Departmental Bulletin Paper Twenty Theses on Politics and Subjectivity

Bosteels, Bruno

46pp.21 - 39 , 2016-03 , Institute for Research in Humanities Kyoto University
ISSN:0084-5515
NCID:AA00498213
Description
International Symposium "Provided that this lasts…": Politics, Subject, and Contemporary Philosophy (January 12th, 2015)
Colloque international « Pourvu que ça dure… » : Politique, Sujet et Philosophie contemporaine (le 12 janvier 2015)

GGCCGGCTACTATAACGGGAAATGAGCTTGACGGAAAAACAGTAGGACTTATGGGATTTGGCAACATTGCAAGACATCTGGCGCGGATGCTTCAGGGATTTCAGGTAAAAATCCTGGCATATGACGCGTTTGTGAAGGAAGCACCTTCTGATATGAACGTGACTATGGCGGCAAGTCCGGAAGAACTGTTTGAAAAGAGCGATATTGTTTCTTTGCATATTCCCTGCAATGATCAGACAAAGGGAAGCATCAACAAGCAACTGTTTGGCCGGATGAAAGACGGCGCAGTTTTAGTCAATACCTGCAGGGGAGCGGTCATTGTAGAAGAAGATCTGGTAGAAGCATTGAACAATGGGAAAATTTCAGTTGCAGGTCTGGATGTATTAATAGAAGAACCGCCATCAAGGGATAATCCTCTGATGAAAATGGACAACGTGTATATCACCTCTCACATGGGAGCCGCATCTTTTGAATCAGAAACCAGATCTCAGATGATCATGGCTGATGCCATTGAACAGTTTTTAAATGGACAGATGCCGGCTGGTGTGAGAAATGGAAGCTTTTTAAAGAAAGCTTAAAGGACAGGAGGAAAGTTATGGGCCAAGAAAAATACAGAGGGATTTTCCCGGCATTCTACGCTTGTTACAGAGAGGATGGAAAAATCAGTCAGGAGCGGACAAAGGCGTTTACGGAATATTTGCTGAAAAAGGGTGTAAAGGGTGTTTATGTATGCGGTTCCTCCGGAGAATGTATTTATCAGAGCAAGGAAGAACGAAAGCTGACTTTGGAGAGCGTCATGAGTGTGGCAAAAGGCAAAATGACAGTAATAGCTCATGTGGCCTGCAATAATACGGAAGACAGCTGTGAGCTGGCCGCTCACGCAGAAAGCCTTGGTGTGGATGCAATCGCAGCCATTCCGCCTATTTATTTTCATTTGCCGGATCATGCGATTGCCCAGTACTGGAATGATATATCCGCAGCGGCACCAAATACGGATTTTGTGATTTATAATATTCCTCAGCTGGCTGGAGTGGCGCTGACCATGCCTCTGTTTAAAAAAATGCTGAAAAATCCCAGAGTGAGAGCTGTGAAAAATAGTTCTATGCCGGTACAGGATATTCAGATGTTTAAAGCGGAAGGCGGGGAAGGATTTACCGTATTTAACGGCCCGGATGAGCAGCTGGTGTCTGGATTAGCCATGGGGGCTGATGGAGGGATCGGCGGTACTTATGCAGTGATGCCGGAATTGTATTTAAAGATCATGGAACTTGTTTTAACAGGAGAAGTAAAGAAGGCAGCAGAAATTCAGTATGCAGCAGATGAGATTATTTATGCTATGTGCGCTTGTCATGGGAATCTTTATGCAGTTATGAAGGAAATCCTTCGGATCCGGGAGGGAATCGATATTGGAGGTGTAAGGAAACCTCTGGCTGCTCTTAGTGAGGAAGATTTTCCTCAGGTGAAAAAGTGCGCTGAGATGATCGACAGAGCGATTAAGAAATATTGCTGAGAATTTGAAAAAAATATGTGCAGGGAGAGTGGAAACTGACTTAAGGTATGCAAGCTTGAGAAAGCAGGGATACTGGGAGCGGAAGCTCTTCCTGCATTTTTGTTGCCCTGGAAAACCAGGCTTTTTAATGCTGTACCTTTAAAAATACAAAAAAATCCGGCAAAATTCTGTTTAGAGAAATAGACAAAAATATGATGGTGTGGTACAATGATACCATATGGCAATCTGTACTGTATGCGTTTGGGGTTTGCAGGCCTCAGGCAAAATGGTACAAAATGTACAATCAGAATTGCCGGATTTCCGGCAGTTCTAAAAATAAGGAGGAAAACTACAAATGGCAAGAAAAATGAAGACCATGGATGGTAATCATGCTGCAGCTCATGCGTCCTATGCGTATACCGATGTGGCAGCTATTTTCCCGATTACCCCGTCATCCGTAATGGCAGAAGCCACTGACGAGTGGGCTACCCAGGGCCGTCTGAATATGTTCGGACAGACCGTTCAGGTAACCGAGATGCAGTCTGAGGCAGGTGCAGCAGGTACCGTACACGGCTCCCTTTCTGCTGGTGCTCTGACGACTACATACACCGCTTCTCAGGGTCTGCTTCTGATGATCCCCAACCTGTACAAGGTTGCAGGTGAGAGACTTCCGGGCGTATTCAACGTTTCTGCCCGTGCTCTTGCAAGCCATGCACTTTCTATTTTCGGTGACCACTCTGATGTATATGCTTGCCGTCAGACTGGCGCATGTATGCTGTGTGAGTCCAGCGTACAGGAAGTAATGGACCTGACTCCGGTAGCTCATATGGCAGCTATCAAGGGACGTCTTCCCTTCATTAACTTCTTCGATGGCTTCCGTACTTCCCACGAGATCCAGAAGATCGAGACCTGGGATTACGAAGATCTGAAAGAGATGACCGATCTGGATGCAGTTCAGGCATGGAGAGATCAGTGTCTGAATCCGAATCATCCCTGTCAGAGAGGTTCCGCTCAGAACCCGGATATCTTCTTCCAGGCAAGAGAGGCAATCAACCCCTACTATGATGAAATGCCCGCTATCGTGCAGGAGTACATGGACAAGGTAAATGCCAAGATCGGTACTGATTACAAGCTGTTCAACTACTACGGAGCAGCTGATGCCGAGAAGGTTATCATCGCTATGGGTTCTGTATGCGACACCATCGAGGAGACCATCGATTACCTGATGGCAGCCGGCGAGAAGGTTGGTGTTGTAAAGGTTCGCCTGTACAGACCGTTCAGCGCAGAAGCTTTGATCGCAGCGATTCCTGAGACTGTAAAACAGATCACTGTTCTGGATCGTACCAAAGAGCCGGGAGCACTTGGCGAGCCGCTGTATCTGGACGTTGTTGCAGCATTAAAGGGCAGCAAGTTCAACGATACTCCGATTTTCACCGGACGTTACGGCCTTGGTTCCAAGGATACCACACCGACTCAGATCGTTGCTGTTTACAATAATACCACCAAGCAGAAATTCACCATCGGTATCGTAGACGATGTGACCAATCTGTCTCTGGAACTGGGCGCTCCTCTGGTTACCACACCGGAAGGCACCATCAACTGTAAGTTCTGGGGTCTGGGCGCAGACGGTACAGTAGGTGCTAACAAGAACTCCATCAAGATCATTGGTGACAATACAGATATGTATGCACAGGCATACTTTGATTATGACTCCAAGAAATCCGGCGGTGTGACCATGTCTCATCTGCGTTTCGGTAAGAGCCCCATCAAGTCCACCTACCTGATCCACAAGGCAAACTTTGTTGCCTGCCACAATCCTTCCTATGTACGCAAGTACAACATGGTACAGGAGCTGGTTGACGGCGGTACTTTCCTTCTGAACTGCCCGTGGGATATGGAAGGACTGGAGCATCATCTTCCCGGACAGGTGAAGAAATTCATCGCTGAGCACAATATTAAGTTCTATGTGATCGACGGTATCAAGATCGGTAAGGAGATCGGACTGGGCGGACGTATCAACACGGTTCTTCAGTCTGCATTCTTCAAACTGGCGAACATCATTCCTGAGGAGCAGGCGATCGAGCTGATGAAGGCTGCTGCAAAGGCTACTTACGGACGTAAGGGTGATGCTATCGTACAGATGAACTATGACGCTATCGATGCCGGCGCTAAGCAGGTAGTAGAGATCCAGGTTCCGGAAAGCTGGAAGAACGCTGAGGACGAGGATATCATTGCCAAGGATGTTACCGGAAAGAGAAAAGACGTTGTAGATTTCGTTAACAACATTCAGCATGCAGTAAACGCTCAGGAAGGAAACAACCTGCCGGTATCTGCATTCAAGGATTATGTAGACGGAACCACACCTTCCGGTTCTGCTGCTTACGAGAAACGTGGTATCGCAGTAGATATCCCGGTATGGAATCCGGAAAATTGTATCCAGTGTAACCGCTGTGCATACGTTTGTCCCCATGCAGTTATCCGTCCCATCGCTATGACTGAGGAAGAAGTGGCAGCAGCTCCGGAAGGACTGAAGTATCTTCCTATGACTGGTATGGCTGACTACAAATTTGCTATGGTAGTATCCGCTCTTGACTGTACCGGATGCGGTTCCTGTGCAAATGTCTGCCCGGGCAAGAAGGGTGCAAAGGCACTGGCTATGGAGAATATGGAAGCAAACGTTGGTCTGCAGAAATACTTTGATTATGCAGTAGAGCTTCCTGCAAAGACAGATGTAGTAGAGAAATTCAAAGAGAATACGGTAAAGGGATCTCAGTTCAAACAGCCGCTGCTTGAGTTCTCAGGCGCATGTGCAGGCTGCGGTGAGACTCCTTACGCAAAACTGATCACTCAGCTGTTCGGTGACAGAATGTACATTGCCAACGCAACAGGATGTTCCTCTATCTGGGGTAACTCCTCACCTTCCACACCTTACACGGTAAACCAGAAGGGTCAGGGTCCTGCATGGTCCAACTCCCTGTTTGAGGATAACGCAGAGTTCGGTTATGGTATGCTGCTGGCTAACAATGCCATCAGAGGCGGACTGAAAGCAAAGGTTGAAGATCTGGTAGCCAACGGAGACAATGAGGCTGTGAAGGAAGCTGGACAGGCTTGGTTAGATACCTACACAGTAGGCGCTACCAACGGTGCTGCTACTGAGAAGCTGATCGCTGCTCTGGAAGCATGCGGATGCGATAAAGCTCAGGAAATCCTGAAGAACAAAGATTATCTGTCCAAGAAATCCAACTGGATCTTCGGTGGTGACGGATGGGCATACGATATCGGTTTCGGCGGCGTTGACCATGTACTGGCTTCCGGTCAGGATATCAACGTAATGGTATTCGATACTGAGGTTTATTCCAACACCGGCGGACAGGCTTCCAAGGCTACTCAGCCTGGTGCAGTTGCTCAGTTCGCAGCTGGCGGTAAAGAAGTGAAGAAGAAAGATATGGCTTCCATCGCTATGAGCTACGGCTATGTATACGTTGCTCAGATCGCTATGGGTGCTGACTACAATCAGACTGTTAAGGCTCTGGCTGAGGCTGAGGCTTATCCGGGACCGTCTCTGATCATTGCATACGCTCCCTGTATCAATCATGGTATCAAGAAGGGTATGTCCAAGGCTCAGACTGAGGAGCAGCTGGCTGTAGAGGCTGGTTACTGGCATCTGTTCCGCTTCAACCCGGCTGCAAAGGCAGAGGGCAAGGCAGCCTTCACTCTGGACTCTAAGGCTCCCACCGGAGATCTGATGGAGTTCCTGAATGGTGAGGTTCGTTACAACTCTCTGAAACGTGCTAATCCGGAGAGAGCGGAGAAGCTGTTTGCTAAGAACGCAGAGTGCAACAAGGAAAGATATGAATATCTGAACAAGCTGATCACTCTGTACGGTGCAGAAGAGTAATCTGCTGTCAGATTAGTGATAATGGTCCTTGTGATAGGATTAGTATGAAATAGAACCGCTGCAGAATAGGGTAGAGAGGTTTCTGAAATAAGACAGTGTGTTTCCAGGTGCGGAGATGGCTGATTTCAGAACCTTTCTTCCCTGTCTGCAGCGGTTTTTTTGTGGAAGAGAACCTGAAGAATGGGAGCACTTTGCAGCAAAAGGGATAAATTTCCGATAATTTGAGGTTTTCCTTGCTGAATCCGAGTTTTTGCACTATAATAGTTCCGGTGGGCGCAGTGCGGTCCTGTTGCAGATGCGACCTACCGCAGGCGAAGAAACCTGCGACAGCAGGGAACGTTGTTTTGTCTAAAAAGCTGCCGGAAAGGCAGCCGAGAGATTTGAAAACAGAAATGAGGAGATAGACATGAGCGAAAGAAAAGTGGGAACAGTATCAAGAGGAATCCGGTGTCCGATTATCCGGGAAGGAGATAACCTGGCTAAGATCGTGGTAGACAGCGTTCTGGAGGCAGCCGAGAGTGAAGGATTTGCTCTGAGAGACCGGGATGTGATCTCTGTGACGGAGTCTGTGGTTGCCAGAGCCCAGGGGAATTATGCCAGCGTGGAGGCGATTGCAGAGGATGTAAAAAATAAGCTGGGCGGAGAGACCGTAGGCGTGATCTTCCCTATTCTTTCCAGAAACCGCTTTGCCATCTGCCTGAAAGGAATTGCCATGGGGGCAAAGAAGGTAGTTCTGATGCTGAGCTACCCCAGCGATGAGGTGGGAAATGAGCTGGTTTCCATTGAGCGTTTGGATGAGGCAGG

In French theory and beyond, the shift between structuralism and poststructuralism marks a pivotal turning point in the broader process of problematizing the question of political subjectivity. Two dominant trends can be distinguished in this context: one still connected to Marxism and the dialectic, for which politics is inseparable from a process of subjectivization; and the other very much aimed against the Hegelo-Marxist dialectic in the name of difference, for which the subject remains irreparably metaphysical. If in the latter tendency, associated with the legacy of Heidegger's thinking, the most we obtain is an intimation of an ontology of "being-with" as the basis for an inoperative "community, " then in the former tendency, associated with the legacy of Althusser's canonical works, the argument in favor of the political subject is frequently formulated in terms of a plea in favor of maintaining the category of "the people." The problem with this new consensus, however, is that the resulting theory of the subject, articulated onto the gap or incompleteness of the structure, has once again become ontologized as a new law. More so than a reshuffling of the familiar deck of philosophical cards, the current impasse in the theory of politics and subjectivity requires a two-fold historicization. Not only should we expand on the notion of "historical modes of politics, " but, in addition, we should also historicize the different "theories of the subject, " in the plural, from which the new post-Hegelian consensus has been able to emerge uncontested by consolidating itself as if it were the only theory of the subject that ever existed.
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